During the Philippine Electricity Summit (PES) last Dec. 11, 2015 held at Crowne Plaza in Ortigas, one of the presenters was Mr. Alasdair John Macdonald who spoke on “Market Development: Towards an Independent Philippine Electricity Market Operations.”

He showed one table comparing eight different operators, four independent system operators (ISO) and four independent market operators (IMO), and see (a) if they are independent of stakeholders, (b) if for profit, (c) rule change process, and (d) fees collection. Two things are questionable here.

One, when we talk of “independent” entity, the first thing that comes to mind is that the agency is functioning independent of the government, not of stakeholders.

For instance, the Philippine Stock Exchange is independent of government and the Board is composed of major players and stakeholders. But Mr. MacDonald and team defined it the other way, “independent” of stakeholders even if the government rules it. I raised this during the open forum.

Two, it may not help to mix up the ISO with IMO in making this kind of analysis.

In the Philippines, the ISO is the National Grid Corporation of the Philippines, it operates the transmission lines and assets owned by the government-owned National Transmission Corporation. The supposedly IMO is currently an Autonomous Group Market Operator represented by PEMC. The above table is composed of IMOs only, no ISOs.

The DoE has uploaded online last Jan. 29, 2016, an ADB-funded research entitled Subproject: Support for the Establishment of An Independent Market Operator, PHI, published in January 2012.

It was prepared by Alastair Macdonald, et al. I just realized that what he presented in December 2015 was almost exactly what they prepared for the ADB paper in January 2012.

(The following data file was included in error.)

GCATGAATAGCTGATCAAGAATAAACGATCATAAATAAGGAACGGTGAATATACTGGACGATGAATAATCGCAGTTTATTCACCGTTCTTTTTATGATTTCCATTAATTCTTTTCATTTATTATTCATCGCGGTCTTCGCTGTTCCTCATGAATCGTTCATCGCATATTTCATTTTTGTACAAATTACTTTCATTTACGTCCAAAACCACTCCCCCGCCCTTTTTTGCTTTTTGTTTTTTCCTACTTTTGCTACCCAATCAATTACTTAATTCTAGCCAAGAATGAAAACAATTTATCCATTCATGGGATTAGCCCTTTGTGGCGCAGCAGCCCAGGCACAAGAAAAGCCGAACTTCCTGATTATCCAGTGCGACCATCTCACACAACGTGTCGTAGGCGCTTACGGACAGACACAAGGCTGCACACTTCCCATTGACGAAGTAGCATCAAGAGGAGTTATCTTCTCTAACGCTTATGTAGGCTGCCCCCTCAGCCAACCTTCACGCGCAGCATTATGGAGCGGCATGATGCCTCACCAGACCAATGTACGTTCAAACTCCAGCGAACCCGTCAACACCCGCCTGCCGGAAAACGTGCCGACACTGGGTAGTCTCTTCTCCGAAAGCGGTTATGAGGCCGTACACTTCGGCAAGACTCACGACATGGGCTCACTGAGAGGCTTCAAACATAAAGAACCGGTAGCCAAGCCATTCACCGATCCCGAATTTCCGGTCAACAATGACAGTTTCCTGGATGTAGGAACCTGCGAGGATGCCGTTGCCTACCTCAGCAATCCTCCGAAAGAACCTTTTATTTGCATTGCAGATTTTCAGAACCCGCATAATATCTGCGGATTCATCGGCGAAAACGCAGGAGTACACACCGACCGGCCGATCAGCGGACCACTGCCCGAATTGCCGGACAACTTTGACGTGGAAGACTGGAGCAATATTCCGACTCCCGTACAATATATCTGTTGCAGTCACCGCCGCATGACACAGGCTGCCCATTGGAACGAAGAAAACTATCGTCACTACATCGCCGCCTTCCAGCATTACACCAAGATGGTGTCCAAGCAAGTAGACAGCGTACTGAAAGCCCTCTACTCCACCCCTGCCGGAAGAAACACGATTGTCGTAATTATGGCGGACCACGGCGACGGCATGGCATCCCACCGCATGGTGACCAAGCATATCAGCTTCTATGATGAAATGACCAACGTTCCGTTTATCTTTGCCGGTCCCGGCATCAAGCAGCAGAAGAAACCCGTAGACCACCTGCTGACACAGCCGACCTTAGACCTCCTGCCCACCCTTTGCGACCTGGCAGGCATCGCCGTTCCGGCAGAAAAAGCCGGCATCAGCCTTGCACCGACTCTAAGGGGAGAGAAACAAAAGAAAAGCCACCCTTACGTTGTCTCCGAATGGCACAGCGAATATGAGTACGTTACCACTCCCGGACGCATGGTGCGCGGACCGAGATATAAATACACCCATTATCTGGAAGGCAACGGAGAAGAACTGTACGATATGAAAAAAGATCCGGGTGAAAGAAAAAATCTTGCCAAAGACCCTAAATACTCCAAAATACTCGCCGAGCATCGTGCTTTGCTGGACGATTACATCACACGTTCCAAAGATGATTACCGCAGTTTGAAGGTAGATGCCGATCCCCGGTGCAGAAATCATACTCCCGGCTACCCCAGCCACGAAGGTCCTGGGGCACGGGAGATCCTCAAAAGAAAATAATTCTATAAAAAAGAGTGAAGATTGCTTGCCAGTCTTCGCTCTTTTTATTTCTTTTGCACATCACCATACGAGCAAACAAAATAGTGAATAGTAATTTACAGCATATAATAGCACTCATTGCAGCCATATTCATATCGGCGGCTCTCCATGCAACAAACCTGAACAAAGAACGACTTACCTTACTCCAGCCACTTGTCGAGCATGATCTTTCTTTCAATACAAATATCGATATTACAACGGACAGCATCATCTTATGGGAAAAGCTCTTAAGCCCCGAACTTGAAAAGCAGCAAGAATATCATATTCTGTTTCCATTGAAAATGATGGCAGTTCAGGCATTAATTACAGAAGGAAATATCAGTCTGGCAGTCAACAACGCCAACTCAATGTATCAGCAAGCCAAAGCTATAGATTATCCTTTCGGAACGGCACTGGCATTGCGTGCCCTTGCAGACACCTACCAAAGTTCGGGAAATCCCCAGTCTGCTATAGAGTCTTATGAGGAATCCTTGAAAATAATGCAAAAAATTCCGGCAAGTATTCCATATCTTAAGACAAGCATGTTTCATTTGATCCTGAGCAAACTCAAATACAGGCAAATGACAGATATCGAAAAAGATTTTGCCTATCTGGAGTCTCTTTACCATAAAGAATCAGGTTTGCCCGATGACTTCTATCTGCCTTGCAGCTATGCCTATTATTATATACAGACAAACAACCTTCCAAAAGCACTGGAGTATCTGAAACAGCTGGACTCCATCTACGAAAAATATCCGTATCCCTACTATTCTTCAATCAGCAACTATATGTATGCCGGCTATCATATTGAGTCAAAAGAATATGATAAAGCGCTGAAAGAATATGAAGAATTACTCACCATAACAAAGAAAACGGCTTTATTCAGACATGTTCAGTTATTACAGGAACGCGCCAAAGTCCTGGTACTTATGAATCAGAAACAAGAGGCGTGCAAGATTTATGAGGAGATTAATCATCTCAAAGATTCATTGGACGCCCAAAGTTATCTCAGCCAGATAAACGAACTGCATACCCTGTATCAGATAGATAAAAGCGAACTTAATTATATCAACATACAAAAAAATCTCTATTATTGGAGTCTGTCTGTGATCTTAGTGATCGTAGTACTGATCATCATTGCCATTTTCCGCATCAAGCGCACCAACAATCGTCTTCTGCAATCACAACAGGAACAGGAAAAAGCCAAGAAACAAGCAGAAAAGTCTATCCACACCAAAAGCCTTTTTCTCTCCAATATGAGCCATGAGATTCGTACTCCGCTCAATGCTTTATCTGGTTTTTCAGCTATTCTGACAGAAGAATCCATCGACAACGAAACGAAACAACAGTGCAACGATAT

While the DoE may be genuinely concerned in protecting the public from high electricity prices via spot pricing, they should also recognize that there are other factors that are bigger contributors to the unhealthy label of the Philippines as having the “second most expensive electricity in Asia next to Japan.”

And this is where the DoE should train its hands on: multiple taxes, fees, and royalties on energy products; and multiple bureaucracies and permits required from companies that want to put up more power plants and hence, expand the degree of competition among more power plants and power companies.

The Philippines continues to experience “energy poverty” compared to many of its neighbors in the region.

Our per capita electricity consumption in 2013 for instance was larger only than in Cambodia and Myanmar. Total primary energy supply (TPES) is expressed in tons of oil equivalent (toe) per capita. High TPES means higher energy input for agriculture, industry, and services sectors of the economy. (See Table 2)

Continued dilly-dallying in implementing a real IMO in the Philippines should be among the contributors why there is low power capacity compared to many of our neighbors in the region. Moreover, it is additional proof that there is too much intervention by different government agencies in the energy sector; interventions that can discourage the entry of more players, or cut the output of current players because of uncertainties in several aspects of the electricity market.

Bienvenido S. Oplas, Jr. is the President of Minimal Government Thinkers (MGT), a Fellow of South East Asia Network for Development (SEANET), and Stratbase-Albert del Rosario Institute (ADRi).